Bring back injured employee quickly: A 5-step return-to-work plan

When an employee is injured on the job, what you do—and when you do it—can determine not only how quickly the employee will return to work but also whether he or she will return at all.

Why? The longer employees stay out on workers’ comp, the less likely they will return to your workplace, says the Workers Compensation Research Institute.

A speedy return to work also lowers your workers’ comp costs and minimizes the disruption that comes from having a key worker out of the workplace. Follow these five steps to set up your return-to-work plan:

1. Contact the employee within 24 hours of the injury. Responding quickly demonstrates your concern and sets the tone for future communication.

2. Establish a relationship with the employee’s physician. Eighty percent of doctors base return-to-work decisions on what the employees—not employers—say about the job duties. A working relationship with the physician can help you clear up misconceptions and misinformation about what the job actually entails, and show your organization’s willingness to bring the employee back on limited duty if necessary.

Strategy: Send the doctor a written job description that lists the job’s essential functions, where the work is performed and its physical requirements. Describe possible alternative or temporary jobs the employee could take on.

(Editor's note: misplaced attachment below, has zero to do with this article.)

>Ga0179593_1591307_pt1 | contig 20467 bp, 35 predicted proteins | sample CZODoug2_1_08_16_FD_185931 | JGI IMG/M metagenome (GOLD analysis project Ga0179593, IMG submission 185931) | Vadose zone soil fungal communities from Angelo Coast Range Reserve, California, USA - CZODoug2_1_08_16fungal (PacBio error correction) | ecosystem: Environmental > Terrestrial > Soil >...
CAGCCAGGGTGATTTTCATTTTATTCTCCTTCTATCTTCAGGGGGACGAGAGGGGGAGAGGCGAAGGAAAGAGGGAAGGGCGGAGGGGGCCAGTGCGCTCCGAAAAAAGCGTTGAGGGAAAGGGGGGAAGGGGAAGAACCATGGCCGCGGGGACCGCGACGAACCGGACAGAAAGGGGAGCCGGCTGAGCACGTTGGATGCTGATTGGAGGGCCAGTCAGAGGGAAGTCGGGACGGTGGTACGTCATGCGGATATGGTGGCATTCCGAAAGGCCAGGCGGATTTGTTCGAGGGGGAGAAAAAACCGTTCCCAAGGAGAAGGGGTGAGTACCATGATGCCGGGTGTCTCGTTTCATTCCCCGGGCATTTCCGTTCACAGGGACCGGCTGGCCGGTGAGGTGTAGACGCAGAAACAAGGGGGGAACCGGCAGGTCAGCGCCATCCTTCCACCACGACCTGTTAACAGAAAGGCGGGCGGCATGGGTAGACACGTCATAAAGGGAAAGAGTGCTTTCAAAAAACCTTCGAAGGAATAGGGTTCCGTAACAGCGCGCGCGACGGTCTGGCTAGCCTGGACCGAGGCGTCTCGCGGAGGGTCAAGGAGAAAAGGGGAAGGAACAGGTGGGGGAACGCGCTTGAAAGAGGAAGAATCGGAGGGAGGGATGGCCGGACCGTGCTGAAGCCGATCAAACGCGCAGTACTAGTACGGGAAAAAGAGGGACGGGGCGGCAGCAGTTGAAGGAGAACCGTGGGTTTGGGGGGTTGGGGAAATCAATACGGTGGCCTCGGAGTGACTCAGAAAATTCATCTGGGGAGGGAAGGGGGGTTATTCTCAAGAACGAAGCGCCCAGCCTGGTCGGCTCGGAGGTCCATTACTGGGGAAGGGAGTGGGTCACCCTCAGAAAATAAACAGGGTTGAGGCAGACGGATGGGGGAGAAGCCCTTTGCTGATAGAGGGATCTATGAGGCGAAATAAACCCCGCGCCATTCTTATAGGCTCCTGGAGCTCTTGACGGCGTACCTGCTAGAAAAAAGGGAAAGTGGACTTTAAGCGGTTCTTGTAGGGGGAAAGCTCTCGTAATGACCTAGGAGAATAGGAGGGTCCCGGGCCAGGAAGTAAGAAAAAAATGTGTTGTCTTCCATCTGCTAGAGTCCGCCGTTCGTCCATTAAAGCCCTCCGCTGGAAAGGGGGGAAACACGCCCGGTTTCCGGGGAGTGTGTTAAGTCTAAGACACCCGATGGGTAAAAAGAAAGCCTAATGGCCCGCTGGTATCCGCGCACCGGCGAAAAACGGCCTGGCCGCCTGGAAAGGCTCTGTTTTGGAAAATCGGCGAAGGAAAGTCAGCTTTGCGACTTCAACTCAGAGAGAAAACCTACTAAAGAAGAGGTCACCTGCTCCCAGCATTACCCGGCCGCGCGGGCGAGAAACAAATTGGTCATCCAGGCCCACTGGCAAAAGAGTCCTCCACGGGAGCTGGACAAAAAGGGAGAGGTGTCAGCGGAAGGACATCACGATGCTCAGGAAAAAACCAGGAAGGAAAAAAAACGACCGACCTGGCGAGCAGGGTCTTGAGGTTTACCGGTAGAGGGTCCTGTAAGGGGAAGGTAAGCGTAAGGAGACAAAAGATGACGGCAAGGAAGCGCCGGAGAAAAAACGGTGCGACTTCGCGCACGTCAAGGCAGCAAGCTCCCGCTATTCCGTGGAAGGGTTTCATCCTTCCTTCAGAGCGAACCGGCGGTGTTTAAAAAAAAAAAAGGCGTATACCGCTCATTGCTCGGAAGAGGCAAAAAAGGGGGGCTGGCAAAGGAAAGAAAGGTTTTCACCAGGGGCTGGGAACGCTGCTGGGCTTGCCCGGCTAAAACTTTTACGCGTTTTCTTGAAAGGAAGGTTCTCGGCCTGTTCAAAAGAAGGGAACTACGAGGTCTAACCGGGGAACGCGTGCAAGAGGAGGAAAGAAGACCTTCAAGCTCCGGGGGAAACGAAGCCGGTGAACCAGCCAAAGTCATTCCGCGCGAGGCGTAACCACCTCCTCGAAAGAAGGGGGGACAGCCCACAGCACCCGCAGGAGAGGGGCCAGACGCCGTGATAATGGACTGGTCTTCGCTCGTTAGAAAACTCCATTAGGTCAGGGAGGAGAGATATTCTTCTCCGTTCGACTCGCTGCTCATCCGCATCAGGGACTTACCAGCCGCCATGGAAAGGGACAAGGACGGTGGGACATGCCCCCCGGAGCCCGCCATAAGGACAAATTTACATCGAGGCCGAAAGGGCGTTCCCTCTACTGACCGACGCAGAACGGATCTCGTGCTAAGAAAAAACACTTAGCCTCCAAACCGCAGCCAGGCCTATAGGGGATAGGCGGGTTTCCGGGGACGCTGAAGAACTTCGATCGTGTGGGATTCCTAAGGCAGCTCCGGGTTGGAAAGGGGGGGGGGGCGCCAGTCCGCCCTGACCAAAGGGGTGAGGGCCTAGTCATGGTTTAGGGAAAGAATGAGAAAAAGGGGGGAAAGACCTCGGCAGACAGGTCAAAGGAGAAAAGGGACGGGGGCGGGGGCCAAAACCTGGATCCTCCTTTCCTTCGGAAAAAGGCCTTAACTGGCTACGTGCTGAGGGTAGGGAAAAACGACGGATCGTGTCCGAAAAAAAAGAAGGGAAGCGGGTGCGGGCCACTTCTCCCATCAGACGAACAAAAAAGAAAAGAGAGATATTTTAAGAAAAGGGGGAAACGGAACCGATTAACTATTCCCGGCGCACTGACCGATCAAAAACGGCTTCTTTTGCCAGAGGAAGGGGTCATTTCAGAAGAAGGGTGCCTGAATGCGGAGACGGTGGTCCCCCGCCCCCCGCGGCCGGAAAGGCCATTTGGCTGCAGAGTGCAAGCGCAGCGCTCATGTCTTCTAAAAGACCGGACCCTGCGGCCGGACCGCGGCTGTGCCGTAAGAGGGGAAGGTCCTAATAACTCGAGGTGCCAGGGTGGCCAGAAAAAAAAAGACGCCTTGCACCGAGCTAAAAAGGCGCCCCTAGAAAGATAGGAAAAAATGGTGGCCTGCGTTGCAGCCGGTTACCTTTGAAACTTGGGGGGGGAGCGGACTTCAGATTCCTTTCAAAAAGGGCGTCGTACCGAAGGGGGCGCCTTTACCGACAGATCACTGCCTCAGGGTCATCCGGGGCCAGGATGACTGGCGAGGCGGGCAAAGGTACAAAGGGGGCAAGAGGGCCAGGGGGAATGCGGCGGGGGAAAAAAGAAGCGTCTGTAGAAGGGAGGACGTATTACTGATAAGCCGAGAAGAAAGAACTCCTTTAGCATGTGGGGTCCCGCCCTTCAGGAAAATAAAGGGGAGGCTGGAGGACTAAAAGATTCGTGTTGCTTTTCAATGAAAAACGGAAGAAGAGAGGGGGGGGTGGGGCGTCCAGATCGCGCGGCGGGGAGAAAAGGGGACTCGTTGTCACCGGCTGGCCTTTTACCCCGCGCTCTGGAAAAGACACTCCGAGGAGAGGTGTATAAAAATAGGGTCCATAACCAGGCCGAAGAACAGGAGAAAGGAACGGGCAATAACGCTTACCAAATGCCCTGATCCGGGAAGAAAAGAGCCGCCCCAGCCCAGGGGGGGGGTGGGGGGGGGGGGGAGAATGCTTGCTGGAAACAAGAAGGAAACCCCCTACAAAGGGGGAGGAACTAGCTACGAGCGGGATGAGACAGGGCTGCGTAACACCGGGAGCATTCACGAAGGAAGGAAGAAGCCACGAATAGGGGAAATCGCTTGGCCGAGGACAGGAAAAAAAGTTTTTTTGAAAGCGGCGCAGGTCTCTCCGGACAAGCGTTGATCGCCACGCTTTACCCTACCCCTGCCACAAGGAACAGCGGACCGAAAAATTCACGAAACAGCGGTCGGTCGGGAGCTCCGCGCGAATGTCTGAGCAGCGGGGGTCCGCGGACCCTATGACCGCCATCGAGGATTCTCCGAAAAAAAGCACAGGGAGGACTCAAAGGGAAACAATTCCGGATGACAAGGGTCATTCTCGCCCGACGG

3. Communicate regularly with the employee. Call once a week to show the organization cares about how the recovery is progressing. Let employees know they’re missed and that the organization is willing to make accommodations that will speed the return. Remain positive and friendly.

A side benefit: Calling on a regular basis also can tip you off if an employee is “double dipping”—collecting workers’ comp while secretly working another job.

4. Focus on what the employee still can do instead of what he or she can’t do. Many physicians will give the go-ahead for an employee to return to work with temporary restrictions while an injury is healing. Discuss with the employee’s physician and the employee what duties and hours the worker is ready to take on. Consult with an attorney if you have any doubts about ADA or FMLA issues related to a temporary job assignment.

5. Enlist the help of your workers’ comp insurance carrier. Most carriers will assign a caseworker to a workers’ comp claim. His or her medical and vocational background can be a valuable asset for evaluating an employee’s capabilities and developing temporary job adaptations.

For tips to trim workers’ comp costs, go to www.theHRSpecialist.com/workerscomp.